The Washington Post:
Inside The Last-Ditch Effort By Democratic Women To Pressure Manchin And Salvage Paid Family And Medical Leave
Sen. Kirsten Gillibrand long has called on Congress to provide paid family and medical leave to the millions of Americans who don’t have it. So when she found out last week the plan had been dropped from her party’s landmark spending bill, she began an 11th-hour campaign to try to resurrect it. The New York Democrat targeted the chief objector to the program, Sen. Joe Manchin III (D-W.Va.). She hit the phones Friday and fired off a flurry of texts to her moderate-leaning colleague that continued into the weekend, saying she would be willing to “meet him in D.C. or anywhere in the country” to make the case for the benefits, she said in an interview. (Romm, 10/30)
Paid Leave's Demise Tough On Backers In Manchin's Home State
Jessi Garman, the mother of 3-year-old twin girls, has been searching for a job while also trying to have a third child with her husband, who’s in the military. Optimistic that Congress finally would approve paid family medical leave, she thought the time seemed right. But that was before opposition by Democratic Sen. Joe Manchin of West Virginia torpedoed the proposal. Both having another baby and getting full-time work doesn’t seem feasible now, and Garman’s hopefulness has turned into anger. “It almost feels personal because Joe Manchin is my senator,” said Garman, of Milton. (Reeves, 10/31)
The New York Times:
Why Paid Family Leave’s Demise This Time Could Fuel It Later
In late 2019, with bipartisan backing, including from the iconoclastic Senate Democrat Kyrsten Sinema of Arizona, President Donald J. Trump’s daughter Ivanka hosted a summit at the White House to promote her vision for paid family and medical leave. As with many domestic initiatives of the Trump years, the effort went nowhere, thanks in part to the former president’s lack of interest in legislating. But it also stalled in part because of opposition from Democrats like Senator Kirsten Gillibrand of New York, who saw the plan not as a true federal benefit but as a “payday loan” off future Social Security benefits. Ms. Gillibrand believed she could do much better. (Weisman, 10/31)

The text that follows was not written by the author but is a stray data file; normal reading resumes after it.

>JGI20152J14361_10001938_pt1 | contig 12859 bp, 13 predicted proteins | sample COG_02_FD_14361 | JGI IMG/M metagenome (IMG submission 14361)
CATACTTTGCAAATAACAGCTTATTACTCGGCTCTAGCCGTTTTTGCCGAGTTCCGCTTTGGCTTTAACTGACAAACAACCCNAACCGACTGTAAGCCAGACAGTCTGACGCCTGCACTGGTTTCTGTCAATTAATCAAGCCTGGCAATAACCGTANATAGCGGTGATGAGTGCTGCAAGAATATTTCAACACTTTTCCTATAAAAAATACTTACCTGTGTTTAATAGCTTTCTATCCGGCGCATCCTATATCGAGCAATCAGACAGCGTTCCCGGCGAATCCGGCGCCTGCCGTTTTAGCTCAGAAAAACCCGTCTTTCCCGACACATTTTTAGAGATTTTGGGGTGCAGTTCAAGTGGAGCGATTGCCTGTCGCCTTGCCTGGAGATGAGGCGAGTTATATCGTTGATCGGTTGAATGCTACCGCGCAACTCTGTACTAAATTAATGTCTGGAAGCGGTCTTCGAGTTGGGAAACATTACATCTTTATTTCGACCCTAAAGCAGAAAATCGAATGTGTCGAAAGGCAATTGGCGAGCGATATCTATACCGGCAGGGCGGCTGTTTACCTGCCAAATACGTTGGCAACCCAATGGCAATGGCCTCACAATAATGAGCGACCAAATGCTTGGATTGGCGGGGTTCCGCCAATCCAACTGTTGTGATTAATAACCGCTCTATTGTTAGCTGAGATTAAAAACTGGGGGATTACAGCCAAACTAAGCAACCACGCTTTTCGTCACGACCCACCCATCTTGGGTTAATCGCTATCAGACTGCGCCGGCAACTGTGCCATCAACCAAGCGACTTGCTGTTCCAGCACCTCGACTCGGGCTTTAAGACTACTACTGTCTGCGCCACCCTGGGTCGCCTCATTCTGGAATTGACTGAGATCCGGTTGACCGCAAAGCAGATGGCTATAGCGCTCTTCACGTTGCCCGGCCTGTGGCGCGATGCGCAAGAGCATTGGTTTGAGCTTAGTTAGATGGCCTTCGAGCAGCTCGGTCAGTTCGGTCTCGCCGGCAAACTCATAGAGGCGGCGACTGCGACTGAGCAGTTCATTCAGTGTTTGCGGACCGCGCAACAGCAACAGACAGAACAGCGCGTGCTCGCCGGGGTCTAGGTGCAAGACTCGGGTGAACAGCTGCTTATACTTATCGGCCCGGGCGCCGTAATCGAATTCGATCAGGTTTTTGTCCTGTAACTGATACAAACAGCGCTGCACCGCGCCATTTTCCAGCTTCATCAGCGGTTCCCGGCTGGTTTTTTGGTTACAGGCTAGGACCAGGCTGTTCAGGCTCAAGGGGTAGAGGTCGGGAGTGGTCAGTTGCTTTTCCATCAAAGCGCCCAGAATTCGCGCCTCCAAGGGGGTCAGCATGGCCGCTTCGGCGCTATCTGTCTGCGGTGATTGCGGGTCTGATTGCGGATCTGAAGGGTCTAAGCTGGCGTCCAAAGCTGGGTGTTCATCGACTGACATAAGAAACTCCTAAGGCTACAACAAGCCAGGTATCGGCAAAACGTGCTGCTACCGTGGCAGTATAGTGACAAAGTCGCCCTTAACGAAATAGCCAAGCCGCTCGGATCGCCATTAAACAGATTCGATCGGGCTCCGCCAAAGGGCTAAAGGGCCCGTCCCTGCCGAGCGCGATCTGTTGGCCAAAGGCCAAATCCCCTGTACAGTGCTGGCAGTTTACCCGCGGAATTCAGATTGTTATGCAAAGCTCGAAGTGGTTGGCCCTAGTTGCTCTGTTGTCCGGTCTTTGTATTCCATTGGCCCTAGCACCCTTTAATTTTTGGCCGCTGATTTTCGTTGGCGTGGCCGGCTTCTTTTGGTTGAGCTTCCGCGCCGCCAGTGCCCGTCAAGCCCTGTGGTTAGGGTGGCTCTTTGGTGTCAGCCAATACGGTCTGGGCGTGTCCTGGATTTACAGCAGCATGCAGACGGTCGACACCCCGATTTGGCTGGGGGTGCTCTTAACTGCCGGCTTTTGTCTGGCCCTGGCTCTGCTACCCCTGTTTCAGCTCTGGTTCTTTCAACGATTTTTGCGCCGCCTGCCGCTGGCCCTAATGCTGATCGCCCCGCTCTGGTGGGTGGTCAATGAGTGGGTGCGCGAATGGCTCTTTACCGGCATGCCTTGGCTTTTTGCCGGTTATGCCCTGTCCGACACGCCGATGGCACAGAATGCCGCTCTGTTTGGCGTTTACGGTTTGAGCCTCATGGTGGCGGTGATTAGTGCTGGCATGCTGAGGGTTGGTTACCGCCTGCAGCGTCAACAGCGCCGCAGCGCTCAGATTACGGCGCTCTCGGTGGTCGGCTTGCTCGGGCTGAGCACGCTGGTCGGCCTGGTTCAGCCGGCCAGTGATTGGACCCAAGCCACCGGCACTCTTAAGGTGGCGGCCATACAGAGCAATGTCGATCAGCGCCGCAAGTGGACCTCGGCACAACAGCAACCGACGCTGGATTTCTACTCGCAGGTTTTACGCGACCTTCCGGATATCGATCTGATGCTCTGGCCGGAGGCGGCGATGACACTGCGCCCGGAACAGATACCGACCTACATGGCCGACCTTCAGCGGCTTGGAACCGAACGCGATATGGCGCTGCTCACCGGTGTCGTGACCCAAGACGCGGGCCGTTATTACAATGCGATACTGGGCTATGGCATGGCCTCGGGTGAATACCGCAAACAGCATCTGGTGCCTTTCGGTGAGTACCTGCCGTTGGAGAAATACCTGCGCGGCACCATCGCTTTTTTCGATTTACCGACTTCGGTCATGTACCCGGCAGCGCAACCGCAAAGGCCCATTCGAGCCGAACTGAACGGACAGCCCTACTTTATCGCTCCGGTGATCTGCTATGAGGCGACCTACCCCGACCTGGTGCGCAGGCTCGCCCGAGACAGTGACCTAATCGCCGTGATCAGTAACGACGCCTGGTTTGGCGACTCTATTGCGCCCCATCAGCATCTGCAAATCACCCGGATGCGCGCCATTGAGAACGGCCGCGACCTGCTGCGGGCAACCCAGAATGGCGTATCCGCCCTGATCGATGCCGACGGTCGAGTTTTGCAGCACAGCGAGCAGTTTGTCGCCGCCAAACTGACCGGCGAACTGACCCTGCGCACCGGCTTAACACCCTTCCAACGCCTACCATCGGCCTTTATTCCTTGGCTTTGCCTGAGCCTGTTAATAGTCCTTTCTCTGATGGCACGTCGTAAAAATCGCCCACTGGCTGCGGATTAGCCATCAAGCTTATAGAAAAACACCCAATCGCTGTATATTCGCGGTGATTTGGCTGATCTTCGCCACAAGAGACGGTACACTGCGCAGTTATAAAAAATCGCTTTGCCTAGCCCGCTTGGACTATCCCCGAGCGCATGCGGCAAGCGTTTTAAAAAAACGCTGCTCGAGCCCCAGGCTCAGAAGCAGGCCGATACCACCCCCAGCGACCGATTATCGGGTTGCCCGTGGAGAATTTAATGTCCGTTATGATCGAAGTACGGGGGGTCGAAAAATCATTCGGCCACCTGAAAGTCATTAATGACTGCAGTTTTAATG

In related news —
What Healthcare Items Are In—And Out—Of Biden's Domestic Policy Plan
President Joe Biden had to make numerous concessions to bridge the divide among congressional Democrats, but even the slimmed-down version of his Build Back Better agenda would expand health coverage and make new investments in the healthcare workforce. The overall package shrank down to about $1.75 trillion in new spending from $3.5 trillion, in part by downsizing Biden's healthcare goals. The House could vote on the latest iteration of the proposal as soon as early November but the Senate has not yet released its version. Congressional Republicans uniformly oppose the legislation. (Hellmann, 10/29)
The 3 Big Ways Democrats’ Social Plan Would Expand Health Coverage
A $1.75 trillion social and climate spending framework Democrats unveiled Thursday would reform the health-care market in several ways, expanding access and reducing costs for millions of Americans. Chiefly, the proposal would expand subsidies available for Affordable Care Act marketplace health plans, add coverage of hearing services to Medicare and improve access to home care for seniors and disabled Americans. (Iacurci, 10/30)
If Congress Adds Dental Coverage To Medicare, Should All Seniors Get It?
William Stork needs a tooth out. That’s what the 71-year-old retired truck driver’s dentist told him during a recent checkup. That kind of extraction requires an oral surgeon, which could cost him around $1,000 because, like most seniors, Stork does not have dental insurance, and Medicare won’t cover his dental bills. Between Social Security and his pension from the Teamsters union, Stork said, he lives comfortably in Cedar Hill, Missouri, about 30 miles southwest of St. Louis. But that cost is significant enough that he’s decided to wait until the tooth absolutely must come out. (Sable-Smith, 10/29)
Judge Rules Govt. Wrong For Trying To Force Drugmakers To Discount Prices
The U.S. government had warned a list of manufacturers, including Eli Lilly, that they would be breaking the law by ending discounts to a program sending drugs to facilities in mainly low-income areas — but this was deemed wrong by a federal court judge. CVS, PBMs, Purdue, Aduhelm and Biomet are also in the news.